Paul Ryan calls John McCain 'a hero' who 'dedicated his life to public service'
Posted May 11, 2018 9:41 a.m. EDT
WASHINGTON (CNN) — House Speaker Paul Ryan is praising Sen. John McCain as the Arizona Republican battles brain cancer, calling him "a hero" who "dedicated his life to public service" and saying that his "thoughts and prayers" are with him and his family.
In an interview with CNN's S.E. Cupp, Ryan said, "Look, John McCain's a hero. No two ways about it. John McCain, I mean, he gave his entire adult life for this country. John McCain fought for us in Vietnam, was a prisoner of war in Vietnam, came home and dedicated his life to public service."
The full interview will air Monday at 5 p.m. ET on "SE Cupp Unfiltered" on HLN.
Ryan's remarks come in the wake of news that a White House aide mocked McCain's health, saying "he's dying anyway" in response to the senator's opposition to President Donald Trump's pick to lead the CIA, Gina Haspel.
When Cupp asked Ryan what he would like to say to McCain, his family and Republicans, the House speaker spoke highly of the Arizona senator, describing him as selfless in his service to the country and calling his legacy "long"
"His vocation in life was making life better for people and better for the country," said Ryan, a Wisconsin Republican. "There are so many accolades I could heap on John McCain. But I know John very well. John McCain helped us save our military. He was so passionate about this ... John McCain made sure we reinvested in our military, fixed our Veterans Affairs problems. His legacy is so long that John McCain is a hero to us and ... all of our thoughts and prayers are with John and his family right now at this time."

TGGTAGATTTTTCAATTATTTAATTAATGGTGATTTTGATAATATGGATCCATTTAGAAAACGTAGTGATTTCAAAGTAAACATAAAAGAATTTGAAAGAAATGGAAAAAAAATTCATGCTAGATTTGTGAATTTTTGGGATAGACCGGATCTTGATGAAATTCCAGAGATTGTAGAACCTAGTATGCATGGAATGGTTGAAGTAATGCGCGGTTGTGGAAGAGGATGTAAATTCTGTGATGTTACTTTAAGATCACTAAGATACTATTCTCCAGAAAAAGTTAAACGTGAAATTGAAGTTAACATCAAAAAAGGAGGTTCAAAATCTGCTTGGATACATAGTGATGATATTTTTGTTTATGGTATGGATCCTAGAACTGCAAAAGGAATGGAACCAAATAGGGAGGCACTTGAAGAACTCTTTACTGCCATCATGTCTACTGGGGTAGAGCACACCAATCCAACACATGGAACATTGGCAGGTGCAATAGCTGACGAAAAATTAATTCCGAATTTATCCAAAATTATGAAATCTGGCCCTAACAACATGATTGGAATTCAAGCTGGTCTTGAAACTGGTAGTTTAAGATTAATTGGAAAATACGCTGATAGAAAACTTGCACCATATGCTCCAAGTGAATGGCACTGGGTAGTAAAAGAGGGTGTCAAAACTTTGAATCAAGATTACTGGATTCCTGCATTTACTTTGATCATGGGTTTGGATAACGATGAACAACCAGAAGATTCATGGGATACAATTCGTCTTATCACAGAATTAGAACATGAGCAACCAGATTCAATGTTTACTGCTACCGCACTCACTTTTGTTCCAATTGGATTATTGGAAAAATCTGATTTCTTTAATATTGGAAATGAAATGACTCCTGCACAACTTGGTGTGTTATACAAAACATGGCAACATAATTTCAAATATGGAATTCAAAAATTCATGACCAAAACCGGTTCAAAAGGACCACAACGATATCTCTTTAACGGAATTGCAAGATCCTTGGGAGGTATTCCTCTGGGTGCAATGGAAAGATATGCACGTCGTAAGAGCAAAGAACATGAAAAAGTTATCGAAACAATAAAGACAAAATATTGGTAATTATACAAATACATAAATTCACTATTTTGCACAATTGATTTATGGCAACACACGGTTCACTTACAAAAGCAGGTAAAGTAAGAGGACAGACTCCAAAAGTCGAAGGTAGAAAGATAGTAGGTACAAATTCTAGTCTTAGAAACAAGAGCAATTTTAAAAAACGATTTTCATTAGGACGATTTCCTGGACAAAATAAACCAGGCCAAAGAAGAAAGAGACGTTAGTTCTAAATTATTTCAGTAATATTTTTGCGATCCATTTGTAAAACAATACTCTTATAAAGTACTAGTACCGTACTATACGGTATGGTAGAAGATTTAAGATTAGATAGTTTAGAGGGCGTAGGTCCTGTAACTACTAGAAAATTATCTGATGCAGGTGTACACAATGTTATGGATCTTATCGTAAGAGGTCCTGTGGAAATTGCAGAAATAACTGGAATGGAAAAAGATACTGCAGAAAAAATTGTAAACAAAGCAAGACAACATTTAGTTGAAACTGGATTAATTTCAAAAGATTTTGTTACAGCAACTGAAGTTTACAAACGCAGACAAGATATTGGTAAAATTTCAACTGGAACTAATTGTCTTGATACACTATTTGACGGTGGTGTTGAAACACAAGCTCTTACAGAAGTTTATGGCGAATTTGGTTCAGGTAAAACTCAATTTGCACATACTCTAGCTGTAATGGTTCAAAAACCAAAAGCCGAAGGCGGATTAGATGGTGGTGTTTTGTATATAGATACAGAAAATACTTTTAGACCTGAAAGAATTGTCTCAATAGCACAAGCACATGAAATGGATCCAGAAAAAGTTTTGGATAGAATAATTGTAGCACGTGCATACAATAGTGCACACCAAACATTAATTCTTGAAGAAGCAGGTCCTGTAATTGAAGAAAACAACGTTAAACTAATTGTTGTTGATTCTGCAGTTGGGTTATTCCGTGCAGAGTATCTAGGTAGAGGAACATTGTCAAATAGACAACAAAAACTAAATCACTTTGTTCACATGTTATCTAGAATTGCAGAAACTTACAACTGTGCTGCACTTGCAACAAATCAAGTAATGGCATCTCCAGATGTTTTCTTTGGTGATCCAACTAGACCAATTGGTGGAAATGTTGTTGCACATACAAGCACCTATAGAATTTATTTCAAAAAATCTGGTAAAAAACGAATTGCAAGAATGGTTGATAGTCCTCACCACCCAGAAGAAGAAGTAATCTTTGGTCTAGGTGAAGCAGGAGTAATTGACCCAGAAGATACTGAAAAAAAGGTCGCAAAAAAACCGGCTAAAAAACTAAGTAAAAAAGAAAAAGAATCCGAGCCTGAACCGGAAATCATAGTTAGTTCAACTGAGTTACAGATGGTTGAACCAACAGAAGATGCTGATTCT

McCain is at home in Arizona as he undergoes treatment after receiving a diagnosis of brain cancer last year. The senator issued a statement Wednesday calling Haspel a "patriot," but saying "her refusal to acknowledge torture's immorality is disqualifying."
McCain's daughter, Meghan McCain, reacted to the White House aide's mocking remarks on Friday on "The View," saying she doesn't "understand what kind of environment you're working in when that would be acceptable and then you can come to work the next day and still have a job."
The White House and the President have not denied or condemned the comment, though a White House official told CNN on Thursday, "We respect Senator McCain's service to our nation, and he and his family are in our prayers during this difficult time."
Sadler called Meghan McCain on Thursday to apologize for the remark, a source close to the situation told CNN, although it's unclear what McCain's response was.
On Thursday, a guest on Fox Business Network also took aim at the senator, claiming that torture "worked on" him when he was held as a prisoner of war in Vietnam. "That's why they call him 'Songbird John,' retired Air Force Lt. Gen. Thomas McInerney said.
Meghan McCain called that a "real ugly nickname" on Friday. Coming to her father's defense, she said his "legacy is going to be talked about hundreds and hundreds of years."